Startling new official figures from the Office for National Statistics (ONS) show a difference of 12.9 years in the life expectancy of a female in Kensington and Chelsea compared with a man in Blackpool.
New life expectancy figures for local areas in England, Northern Ireland, and Wales reveal male life expectancy at birth is highest in Hart (the area around Fleet in Hampshire) at 83.7 years and lowest in Blackpool at 73.4 years. That’s a gap of over a decade. Female life expectancy is highest in London’s Kensington and Chelsea at 86.3 years and lowest in Blaenau Gwent in Wales (78.9 years), a gap of over seven years.
This postcode health lottery must not be allowed to continue, says a leading health specialist. Dr Avinash Hari Narayanan (MBChB), clinical lead at London Medical Laboratory (LML), says: ‘Where in the UK we were born shouldn’t doom us to a shorter life than other Brits. The difference between life expectancy figures for a Chelsea girl and a Blackpool boy is unacceptable. Regular health tests and screening would be powerful tools to ensure that females born in Blaenau Gwent and males born in Hart live equally long and healthy lives.
“The more we examine these figures, the more concerning they become. In England, Northern Ireland, and Wales, life expectancy at birth in 2020–2022 was actually lower than in 2017–2019 for both men and women. And the North-South health divide is clear. Out of the 10 local areas with the highest male life expectancy, nine were in the south of England. For females, all 10 areas with the highest life expectancy were in the South.
“The North-South health divide is a national concern that needs to be addressed urgently. The English regions with the highest and lowest male life expectancy, respectively, were the South East (80.1 years) and the North East (77.2 years), a gap of three years. The English regions with the highest and lowest female life expectancy, respectively, were the South West (83.9 years) and the North East again (81.2 years), a gap of nearly three years.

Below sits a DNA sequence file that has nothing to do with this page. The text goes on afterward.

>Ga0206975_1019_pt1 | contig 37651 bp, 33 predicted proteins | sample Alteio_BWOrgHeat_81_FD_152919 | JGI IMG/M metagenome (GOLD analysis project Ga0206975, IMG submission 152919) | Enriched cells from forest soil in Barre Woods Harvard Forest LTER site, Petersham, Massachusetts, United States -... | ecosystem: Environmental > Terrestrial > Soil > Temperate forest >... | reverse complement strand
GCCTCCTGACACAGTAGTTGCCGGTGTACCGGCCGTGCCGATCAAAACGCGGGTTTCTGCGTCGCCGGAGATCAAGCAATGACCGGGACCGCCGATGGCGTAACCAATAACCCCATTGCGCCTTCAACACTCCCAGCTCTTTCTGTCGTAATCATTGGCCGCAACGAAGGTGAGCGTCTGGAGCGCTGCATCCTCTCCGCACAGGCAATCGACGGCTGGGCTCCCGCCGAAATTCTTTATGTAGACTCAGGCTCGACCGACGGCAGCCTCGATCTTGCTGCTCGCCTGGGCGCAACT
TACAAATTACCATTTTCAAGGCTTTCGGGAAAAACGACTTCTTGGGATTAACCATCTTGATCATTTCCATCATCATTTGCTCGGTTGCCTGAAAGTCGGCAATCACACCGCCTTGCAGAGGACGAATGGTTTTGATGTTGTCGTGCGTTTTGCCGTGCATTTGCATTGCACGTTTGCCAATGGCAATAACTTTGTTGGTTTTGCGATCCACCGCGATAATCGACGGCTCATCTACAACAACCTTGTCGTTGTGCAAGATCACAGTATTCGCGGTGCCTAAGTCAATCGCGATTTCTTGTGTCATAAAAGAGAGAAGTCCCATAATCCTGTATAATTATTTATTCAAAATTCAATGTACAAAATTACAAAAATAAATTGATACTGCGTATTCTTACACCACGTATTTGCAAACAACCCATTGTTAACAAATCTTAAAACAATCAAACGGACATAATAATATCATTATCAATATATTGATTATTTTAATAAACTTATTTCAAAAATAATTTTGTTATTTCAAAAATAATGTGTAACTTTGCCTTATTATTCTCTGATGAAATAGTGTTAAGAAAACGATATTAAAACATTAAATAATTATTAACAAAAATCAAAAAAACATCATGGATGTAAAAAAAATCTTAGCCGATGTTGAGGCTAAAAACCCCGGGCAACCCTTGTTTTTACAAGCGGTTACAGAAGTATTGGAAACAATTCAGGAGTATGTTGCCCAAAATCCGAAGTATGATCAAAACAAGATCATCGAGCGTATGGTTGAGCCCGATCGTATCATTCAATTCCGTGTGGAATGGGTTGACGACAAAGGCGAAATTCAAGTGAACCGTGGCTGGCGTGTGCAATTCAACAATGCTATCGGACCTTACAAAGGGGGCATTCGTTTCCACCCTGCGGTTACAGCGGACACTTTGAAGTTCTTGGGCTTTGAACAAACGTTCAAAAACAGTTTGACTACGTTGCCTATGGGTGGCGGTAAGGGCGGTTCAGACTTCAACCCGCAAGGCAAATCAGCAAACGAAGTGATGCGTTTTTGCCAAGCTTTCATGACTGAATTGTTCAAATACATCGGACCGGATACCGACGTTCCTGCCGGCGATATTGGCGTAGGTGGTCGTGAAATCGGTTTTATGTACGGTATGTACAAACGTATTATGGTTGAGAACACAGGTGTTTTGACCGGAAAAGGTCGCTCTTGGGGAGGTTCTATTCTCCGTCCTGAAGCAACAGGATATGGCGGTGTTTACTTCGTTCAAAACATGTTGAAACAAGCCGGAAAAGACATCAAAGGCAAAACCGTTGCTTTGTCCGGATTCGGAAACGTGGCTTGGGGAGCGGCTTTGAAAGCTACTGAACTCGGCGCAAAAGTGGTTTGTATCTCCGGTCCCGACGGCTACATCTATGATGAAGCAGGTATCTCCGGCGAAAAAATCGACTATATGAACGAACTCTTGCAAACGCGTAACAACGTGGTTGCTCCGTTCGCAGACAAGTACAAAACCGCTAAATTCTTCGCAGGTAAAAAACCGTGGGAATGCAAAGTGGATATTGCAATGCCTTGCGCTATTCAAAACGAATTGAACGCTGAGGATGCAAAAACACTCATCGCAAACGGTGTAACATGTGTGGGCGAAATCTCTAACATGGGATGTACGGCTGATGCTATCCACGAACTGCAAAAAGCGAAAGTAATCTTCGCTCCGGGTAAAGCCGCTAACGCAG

“It’s important to note that the ONS concedes that a fall in period life expectancy does not mean that a baby born in 2020–2022 will inevitably go on to live a shorter life than a baby born in 2017–2019. Their average lifespan will be determined by changes in mortality rates across their lifetime, and if they improve, then period life expectancy will go back up. Regular health testing could be vital to improving underlying health determinants and results.
“Before people even begin to show symptoms, many potentially fatal conditions can be identified for treatment through regular blood testing. The most recent monthly mortality figures we have (for July 2023) show the leading cause of death in both England and Wales was ‘ischaemic’ heart diseases (9.9% of deaths in England and 9.6% of deaths in Wales). Ischaemic heart diseases are those in which there is a lack of sufficient blood flow to the heart caused by blockages in coronary blood vessels. This condition is strongly associated with several wider health problems, including high blood pressure, high cholesterol, and diabetes.
“There is no reason why the heart of a male born in Hart should be healthier than anywhere else. The latest heart health blood tests accurately identify the chief causes of heart complications. No matter where we live in Britain, these tests are readily obtainable and can be used as the basis of treatment plans that could help end the North-South health divide.”
London Medical Laboratory’s Heart Health Profile test is already widely used to identify many conditions. The simple finger-prick blood test indicates risks to heart health and includes a full cholesterol profile as well as testing for inflammation. It also tests for diabetes, showing how well the body is controlling blood sugar.
The Heart Health Profile test can be taken at home through the post or at one of the many drop-in clinics that offer these tests across London and nationwide in over 120 selected pharmacies and health stores. For full details, see here.